Combating the Varieties of Violence at Work
Effective strategies that address on-the-job aggression are rooted in respectful, service-oriented and safe organizational cultures.
Targets May Have Minimal Legal Protections
At present, there are few clear federal or state laws in the United States that make workplace bullying illegal unless it is a component of other protected employee practices or classes, such as harassment or discrimination. Senate Resolution 106 in Hawaii urges employers to voluntarily adopt anti-bullying policies. Since 2003, 13 states have introduced workplace bullying prevention legislation, but as of this writing none have passed.
The Joint Commission has adopted a new leadership standard that addresses disruptive and inappropriate behaviors in two of its elements of performance for healthcare facilities. These went into effect Jan. 1, 2009 for all hospital accreditation programs and involve a required code of conduct that defines acceptable behaviors as well as those that are disruptive and inappropriate. They also clarify that leaders should create and implement a process for managing disruptive and inappropriate behaviors in accredited settings.
Although the United States has been slow to adopt laws barring bullying on the job, other countries, particularly Canada and several European nations, have been more proactive (see sidebar). Regulations, standards, laws, guidelines, policies, and precedents mandating respect are bold, revolutionary, and proactive. They have been adopted for good reason, often as a result of tragic circumstances. They represent just some of the compelling reasons why campuses should foster respectful, service-oriented, and safe workplace practices.
Unfortunately, these laws have not been successful in eliminating discrimination, harassment, intimidation and many other problematic workplace behaviors.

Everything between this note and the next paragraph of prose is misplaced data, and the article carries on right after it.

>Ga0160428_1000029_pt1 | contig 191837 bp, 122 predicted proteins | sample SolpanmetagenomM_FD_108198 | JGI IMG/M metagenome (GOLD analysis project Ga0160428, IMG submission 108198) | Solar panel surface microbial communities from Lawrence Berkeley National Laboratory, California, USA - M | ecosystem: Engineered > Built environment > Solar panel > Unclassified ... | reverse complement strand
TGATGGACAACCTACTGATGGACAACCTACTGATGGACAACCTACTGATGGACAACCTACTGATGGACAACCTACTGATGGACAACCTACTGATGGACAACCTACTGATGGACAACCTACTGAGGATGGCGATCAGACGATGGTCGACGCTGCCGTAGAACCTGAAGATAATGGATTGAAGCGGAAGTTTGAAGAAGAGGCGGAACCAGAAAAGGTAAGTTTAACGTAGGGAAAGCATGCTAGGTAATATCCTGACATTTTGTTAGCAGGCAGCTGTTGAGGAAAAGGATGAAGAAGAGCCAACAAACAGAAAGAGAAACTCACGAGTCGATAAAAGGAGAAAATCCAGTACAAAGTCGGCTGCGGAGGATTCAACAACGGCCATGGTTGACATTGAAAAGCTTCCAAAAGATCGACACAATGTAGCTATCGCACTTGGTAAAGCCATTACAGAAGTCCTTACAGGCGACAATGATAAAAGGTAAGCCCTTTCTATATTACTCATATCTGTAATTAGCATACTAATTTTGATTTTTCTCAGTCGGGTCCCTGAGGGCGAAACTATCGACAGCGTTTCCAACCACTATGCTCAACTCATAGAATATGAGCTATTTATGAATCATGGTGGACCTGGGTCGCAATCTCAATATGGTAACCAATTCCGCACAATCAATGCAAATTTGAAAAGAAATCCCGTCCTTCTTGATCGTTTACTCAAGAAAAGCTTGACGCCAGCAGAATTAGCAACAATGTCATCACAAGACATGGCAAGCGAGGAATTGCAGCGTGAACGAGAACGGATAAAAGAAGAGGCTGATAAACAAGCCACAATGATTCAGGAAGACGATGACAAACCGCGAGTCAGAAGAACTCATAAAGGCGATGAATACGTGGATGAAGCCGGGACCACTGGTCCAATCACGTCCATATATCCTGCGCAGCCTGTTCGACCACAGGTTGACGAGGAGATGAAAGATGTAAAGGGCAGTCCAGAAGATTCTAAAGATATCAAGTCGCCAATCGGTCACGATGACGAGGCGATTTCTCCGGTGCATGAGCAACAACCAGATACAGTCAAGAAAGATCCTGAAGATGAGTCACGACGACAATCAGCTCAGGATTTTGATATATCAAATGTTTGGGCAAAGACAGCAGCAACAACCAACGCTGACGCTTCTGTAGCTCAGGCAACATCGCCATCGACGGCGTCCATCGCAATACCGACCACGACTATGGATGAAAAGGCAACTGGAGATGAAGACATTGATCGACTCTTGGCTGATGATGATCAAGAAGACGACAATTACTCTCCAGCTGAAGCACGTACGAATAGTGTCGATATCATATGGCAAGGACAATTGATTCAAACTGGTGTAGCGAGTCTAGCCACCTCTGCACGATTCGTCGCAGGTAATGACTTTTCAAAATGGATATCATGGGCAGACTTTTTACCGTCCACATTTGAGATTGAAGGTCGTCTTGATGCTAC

11 Steps You Can Adopt to Tackle the Problem
Fortunately, there are things a campus can do to address workplace aggression. Although the Joint Commission guidelines listed here are designed for healthcare facilities, schools and universities can also apply these strategies. The recommendations include:
- Educate all team members on appropriate behavior as defined by the organization’s code of conduct. The code and the education should emphasize respect.
- Hold all team members accountable for modeling desirable behaviors, and enforce the code consistently and equitably.
- Develop and implement policies and procedures appropriate for the organization.
- Develop an organizational process for addressing intimidating and disruptive behaviors. The process should solicit and integrate substantial input from an inter-professional team, including representation of medical and nursing staff, administrators and other employees.
- Provide skills-based training and coaching for all leaders and managers in relationship-building and collaborative practice, including skills for giving feedback on unprofessional behavior and conflict resolution.
- Develop and implement a system for assessing staff perceptions of the seriousness and extent of unprofessional behaviors and the risk of harm to patients.
- Develop and implement a reporting/surveillance system for detecting unprofessional behavior.
- Support surveillance with tiered, non-confrontational intervention strategies, starting with informal conversations directly addressing the problem. If patterns persist, move toward detailed action plans and progressive discipline.
- Conduct all interventions within the context of an organizational commitment to the health and well-being of all staff.
- Encourage inter-professional dialogues across a variety of forums as a proactive way to address ongoing conflicts, overcoming them, and moving forward through improved collaboration and com
- Document all attempts to address intimidating and disruptive behaviors.
There are no easy answers to this devastating workplace problem. Campus organizations that are proactive, however, embrace respectful, service-oriented and safe workplace practices.
Their commitment to best practices is evident through management’s attention to and employee involvement at all levels in combating workplace aggression. Additionally, awareness training and skill building are essential for all employees in translating policies and procedures into everyday workplace behavior.
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Campus Safety magazine is another great resource for public safety, security and emergency management professionals. It covers all aspects of campus safety, including access control, video surveillance, mass notification and security staff practices. Whether you work in K-12, higher ed, a hospital or corporation, Campus Safety magazine is here to help you do your job better!